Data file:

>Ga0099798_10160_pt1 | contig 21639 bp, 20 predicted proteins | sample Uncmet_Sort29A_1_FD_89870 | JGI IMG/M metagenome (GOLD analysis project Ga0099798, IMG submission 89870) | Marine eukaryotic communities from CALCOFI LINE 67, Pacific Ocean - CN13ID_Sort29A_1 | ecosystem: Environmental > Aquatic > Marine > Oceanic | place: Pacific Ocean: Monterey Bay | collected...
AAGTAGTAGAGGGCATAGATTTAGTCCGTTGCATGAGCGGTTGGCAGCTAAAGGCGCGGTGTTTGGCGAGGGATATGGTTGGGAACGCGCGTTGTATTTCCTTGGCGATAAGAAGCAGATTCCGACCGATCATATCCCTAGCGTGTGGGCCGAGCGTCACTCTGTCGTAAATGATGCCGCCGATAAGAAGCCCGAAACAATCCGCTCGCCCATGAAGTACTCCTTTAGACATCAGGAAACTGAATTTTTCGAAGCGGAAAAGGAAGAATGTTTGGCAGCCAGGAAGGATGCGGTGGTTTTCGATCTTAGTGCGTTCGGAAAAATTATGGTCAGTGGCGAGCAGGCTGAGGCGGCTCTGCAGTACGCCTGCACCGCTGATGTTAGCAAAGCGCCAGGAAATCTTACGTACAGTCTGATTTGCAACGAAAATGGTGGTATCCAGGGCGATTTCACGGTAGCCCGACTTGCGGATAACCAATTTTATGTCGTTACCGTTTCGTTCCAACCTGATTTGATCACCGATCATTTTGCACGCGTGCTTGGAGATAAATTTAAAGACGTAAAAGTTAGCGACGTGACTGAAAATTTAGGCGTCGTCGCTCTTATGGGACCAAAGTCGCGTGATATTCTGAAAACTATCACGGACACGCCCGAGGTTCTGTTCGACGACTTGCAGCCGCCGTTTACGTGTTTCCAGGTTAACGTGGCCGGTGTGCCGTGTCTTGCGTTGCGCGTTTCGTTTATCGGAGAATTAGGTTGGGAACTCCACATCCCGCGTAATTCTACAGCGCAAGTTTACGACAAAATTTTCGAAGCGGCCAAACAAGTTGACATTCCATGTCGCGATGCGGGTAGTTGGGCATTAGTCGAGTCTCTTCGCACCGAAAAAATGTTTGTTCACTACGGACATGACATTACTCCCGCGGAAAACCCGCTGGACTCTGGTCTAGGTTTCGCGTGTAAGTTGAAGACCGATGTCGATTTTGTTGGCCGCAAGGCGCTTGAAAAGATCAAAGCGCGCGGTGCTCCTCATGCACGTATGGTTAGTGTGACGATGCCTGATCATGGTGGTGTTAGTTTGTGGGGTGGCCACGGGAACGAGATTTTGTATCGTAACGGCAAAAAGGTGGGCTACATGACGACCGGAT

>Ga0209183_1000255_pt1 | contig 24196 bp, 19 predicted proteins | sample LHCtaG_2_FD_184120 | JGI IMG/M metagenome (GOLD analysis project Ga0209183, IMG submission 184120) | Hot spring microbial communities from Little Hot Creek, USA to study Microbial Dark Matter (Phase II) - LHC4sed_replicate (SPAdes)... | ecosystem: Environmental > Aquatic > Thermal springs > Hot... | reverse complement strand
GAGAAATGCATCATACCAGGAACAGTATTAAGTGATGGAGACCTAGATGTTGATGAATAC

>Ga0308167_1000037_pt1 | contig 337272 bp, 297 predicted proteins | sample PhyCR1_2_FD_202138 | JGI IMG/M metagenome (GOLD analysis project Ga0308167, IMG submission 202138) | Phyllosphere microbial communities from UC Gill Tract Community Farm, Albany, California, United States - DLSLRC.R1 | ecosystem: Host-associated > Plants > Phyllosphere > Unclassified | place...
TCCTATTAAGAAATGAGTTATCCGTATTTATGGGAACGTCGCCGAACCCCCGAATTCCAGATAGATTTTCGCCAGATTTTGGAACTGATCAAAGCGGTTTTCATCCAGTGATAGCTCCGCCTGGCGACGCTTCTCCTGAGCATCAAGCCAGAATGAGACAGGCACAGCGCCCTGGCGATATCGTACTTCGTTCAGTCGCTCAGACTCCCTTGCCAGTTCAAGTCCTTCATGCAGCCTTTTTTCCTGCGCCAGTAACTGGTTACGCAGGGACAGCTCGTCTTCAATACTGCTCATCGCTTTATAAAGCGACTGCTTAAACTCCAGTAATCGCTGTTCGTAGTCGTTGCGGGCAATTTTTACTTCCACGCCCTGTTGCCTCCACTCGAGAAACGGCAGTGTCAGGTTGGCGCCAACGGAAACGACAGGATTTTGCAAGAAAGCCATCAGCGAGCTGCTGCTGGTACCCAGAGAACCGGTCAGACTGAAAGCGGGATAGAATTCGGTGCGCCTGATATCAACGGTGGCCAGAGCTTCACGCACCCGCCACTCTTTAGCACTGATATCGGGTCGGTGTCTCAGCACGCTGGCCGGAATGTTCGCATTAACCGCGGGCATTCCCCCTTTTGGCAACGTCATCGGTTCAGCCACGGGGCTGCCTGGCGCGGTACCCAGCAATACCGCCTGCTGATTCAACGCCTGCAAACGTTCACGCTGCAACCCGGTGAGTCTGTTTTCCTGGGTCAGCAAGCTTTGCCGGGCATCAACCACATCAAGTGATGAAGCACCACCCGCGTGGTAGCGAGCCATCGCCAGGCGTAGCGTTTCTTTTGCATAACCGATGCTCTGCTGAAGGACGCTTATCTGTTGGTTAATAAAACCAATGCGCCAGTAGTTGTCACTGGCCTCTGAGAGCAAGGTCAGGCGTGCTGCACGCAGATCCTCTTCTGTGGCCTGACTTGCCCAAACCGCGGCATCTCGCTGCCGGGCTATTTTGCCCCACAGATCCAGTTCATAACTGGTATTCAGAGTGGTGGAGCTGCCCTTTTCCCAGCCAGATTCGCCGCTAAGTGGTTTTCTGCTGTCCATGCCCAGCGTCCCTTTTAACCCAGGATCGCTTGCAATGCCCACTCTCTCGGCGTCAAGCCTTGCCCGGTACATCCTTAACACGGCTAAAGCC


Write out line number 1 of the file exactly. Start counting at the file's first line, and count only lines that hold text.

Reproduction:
>Ga0099798_10160_pt1 | contig 21639 bp, 20 predicted proteins | sample Uncmet_Sort29A_1_FD_89870 | JGI IMG/M metagenome (GOLD analysis project Ga0099798, IMG submission 89870) | Marine eukaryotic communities from CALCOFI LINE 67, Pacific Ocean - CN13ID_Sort29A_1 | ecosystem: Environmental > Aquatic > Marine > Oceanic | place: Pacific Ocean: Monterey Bay | collected...